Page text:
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Kerry Visits Paris As European Antiterrorism Raids Launched


John Kerry and French Foreign Minister Laurent Fabius pay tribute to the victims killed in the attack on the satirical newspaper Charlie Hebdo.

John Kerry and French Foreign Minister Laurent Fabius pay tribute to the victims killed in the attack on the satirical newspaper Charlie Hebdo.

U.S. Secretary of State John Kerry has expressed solidarity with the French people, hours after security forces in France, Belgium, and Germany carried out dozens of raids against suspected members of Islamist militant cells.

Kerry said on January 16 at the Hotel de Ville, the city hall of Paris, that all Americans felt "horror and revulsion" at the "cowardly and despicable" terrorist attacks in Paris last week that killed 17 victims.

Meanwhile, French authorities detained 12 suspects in connection with the attacks in a series of raids in and around Paris that targeted people linked to one of last week’s attackers – Amedy Coulibaly.

Some of the individuals detained in France were suspected of providing logistical support for last week’s attacks against the office of the Charlie Hebdo magazine, a kosher market in Paris, and a French policewoman.

In Belgium, two gunmen were shot dead on January 15 and 15 people were detained when authorities conducted 12 antiterrorism raids in Brussels and other cities.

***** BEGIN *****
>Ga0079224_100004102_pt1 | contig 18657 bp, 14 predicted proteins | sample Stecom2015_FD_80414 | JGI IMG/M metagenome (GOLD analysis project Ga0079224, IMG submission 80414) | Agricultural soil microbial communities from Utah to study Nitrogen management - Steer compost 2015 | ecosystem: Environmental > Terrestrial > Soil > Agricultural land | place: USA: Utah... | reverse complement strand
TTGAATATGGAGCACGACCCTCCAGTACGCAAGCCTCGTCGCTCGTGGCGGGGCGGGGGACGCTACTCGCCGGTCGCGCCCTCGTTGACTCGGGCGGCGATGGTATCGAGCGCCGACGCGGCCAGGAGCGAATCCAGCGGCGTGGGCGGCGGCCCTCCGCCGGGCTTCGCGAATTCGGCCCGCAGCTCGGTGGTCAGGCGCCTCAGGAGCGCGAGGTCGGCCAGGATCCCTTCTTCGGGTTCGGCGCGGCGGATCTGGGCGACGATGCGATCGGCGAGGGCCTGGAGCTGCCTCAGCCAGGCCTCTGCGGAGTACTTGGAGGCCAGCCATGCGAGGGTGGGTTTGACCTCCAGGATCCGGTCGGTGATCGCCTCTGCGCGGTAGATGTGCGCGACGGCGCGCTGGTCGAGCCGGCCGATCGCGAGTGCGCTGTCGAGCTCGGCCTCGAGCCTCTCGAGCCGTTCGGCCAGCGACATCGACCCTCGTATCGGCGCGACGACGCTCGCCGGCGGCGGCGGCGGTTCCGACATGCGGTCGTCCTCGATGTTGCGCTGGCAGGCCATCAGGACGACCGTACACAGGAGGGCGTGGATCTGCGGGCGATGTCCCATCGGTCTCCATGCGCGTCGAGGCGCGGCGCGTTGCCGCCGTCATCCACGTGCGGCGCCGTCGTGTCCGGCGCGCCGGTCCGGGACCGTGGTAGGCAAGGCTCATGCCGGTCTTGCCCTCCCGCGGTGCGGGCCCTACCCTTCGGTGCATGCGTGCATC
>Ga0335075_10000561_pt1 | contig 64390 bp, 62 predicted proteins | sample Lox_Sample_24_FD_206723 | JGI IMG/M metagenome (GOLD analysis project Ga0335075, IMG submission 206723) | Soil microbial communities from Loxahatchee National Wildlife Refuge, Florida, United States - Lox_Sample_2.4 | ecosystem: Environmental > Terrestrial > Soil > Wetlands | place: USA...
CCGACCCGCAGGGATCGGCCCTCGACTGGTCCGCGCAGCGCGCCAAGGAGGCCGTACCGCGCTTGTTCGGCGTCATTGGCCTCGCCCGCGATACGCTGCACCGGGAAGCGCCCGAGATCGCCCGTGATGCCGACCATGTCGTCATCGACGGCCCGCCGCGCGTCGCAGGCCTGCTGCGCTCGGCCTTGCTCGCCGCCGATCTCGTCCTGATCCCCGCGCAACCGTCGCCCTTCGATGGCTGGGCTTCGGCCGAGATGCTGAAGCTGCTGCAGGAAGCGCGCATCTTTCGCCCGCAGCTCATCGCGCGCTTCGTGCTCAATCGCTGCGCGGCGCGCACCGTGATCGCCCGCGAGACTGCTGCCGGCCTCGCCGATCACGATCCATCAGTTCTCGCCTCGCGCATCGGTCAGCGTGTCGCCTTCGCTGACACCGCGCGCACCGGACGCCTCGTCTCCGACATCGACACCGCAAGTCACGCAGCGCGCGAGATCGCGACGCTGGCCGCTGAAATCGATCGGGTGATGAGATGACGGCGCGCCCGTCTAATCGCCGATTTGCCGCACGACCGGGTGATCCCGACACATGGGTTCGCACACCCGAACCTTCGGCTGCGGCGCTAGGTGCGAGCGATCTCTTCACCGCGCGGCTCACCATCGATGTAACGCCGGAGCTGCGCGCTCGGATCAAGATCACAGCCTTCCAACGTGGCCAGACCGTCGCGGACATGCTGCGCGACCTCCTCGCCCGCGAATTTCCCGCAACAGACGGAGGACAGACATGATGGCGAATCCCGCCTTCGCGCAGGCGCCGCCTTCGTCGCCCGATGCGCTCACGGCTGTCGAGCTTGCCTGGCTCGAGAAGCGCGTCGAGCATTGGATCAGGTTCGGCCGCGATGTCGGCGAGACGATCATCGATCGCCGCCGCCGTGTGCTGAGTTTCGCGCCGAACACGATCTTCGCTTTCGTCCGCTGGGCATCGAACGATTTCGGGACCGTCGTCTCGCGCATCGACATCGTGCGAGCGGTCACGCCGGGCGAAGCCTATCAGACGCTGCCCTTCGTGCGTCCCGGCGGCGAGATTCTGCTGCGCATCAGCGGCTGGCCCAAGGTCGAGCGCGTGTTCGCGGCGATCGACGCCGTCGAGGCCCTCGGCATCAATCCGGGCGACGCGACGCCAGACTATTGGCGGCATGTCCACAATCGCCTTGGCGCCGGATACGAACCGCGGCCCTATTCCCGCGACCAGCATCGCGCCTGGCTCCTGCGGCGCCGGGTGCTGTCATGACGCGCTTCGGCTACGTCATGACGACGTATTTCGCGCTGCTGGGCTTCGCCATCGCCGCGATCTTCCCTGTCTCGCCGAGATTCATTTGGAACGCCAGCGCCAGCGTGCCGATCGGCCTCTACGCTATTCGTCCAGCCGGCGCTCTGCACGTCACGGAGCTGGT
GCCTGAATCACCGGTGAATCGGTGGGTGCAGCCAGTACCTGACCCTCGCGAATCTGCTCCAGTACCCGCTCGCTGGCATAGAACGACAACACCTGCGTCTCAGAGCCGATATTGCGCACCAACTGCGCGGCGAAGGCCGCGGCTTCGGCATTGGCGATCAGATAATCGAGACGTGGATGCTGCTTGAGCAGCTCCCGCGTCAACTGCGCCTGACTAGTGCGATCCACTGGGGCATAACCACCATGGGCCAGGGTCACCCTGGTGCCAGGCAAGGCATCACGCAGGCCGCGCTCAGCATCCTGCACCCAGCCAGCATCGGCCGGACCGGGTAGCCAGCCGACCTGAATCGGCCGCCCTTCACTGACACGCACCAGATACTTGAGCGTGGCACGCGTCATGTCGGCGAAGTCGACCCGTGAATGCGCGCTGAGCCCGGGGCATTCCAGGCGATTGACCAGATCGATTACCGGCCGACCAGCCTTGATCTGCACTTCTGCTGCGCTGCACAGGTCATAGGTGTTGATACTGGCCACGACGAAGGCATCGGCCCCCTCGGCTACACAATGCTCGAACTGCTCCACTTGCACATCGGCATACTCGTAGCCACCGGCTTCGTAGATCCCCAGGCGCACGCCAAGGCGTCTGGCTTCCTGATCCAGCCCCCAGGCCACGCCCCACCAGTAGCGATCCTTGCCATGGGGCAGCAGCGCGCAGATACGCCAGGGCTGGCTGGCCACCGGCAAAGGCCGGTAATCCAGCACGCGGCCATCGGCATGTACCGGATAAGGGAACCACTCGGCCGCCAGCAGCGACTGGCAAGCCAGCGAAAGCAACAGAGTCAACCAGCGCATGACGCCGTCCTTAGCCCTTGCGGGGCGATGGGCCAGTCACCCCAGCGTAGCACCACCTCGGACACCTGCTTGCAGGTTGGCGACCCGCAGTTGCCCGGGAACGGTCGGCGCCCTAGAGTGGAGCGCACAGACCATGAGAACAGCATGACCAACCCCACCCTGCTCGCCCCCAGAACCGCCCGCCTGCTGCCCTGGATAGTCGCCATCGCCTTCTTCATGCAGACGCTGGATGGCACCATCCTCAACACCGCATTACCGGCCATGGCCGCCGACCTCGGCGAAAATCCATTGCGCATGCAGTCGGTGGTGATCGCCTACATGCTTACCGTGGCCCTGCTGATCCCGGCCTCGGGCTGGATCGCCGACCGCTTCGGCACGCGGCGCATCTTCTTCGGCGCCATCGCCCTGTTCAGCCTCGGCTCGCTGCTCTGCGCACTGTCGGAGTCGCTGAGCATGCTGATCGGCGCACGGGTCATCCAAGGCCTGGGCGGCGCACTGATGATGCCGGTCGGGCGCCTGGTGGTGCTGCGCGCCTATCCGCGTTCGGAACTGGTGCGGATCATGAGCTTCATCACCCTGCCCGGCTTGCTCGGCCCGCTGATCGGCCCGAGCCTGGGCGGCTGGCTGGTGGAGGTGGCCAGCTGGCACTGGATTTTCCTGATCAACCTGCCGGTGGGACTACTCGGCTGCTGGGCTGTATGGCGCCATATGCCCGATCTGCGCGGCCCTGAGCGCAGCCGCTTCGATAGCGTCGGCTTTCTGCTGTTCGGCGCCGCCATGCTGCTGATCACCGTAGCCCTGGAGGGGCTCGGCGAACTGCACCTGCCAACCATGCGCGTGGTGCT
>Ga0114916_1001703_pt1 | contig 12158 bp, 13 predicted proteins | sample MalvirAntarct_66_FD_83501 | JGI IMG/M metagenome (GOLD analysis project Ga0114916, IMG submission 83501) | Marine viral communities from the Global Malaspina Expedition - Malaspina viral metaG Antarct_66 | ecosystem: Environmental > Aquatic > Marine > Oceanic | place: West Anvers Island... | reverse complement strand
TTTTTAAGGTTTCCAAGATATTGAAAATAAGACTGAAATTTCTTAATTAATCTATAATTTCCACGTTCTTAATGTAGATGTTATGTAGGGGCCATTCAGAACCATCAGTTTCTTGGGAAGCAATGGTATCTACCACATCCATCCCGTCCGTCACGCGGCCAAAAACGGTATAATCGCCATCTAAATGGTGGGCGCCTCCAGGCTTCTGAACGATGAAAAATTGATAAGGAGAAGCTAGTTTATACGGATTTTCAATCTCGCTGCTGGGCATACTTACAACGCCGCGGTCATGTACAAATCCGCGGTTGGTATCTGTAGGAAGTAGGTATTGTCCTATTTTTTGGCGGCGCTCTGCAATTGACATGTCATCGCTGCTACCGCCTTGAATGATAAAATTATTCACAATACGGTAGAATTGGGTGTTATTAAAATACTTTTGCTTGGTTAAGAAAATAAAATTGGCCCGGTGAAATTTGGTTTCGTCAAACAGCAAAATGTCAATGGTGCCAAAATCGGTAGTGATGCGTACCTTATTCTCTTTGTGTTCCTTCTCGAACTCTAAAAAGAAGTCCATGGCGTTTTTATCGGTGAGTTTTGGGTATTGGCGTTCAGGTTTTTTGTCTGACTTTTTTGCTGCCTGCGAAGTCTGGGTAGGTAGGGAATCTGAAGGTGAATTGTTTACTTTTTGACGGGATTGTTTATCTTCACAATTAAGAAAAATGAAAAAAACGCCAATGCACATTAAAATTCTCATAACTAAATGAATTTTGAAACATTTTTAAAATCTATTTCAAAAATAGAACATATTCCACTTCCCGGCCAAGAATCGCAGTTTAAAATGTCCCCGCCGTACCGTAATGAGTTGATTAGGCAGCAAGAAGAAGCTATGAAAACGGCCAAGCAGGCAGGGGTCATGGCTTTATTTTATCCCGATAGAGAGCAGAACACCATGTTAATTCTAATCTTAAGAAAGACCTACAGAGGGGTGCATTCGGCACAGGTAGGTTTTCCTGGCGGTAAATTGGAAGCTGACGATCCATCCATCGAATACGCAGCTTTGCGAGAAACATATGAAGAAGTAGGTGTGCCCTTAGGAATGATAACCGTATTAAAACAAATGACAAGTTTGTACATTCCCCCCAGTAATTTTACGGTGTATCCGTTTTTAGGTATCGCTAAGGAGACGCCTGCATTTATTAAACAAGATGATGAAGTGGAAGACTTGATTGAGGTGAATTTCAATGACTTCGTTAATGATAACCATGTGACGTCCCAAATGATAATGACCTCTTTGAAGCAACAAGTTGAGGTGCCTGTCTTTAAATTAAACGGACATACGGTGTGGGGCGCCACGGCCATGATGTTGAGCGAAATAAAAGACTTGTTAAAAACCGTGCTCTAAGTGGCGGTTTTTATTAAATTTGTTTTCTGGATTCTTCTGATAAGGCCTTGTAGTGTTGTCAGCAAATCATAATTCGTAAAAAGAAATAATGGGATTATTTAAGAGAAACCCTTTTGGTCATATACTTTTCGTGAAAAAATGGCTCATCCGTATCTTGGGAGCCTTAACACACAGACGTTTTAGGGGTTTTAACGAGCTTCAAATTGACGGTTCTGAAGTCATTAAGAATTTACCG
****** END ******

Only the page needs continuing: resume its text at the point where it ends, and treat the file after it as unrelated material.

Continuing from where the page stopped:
That operation focused on individuals who recently returned from Syria, where they were thought to have joined Islamic militants.

The two slain suspects were killed in the eastern city of Verviers after they opened fire on investigators, who said the gunmen were hours away from launching a series of attacks against police on the streets and in their offices.

Authorities in Verviers recovered assault rifles, ammunition, explosives, police uniforms, forged documents, and what they described as a “large sum of money.”

In Berlin, police on January 16 arrested two men suspected of recruiting fighters and financing Islamic State militants in Syria.

Berlin Terror Cell

Martin Steltner, a spokesman for Berlin prosecutors, described one suspect as "a self-declared imam who is suspected of having radicalized people as part of his Islam course."

He said the other suspect was his "financial chief."

Three other men who were detained and and questioned on suspicion of helping with logistical support for the alleged Berlin terrorist cell were released later on January 16, with authorities saying they did not have enough evidence to hold them.

More than 250 police were involved in the operation, which included dawn raids on 12 Berlin residences that have been the focus of a months-old investigation into a group of Turkish extremists.

Steltner said those arrested in Berlinwere not directly linked to the attacks in France last week.

The raids in France, Belgium, and Germany follow talks in Paris by European and U.S. officials to coordinate efforts against radicalized Muslims linked to Al-Qaeda and the Islamic State group.

Kerry's January 16 visit to France came after the Obama administration apologized for not sending a higher-level delegation to the January 11 unity march in Paris that was attended by world leaders and more than 1 million people.

Hollande thanked Kerry for offering support, saying: "You've been victims yourself of an exceptional terrorist attack on September 11. You know what it means for a country. Together, we must find appropriate responses.”

With reporting by Reuters, AP, AFP, and dpa
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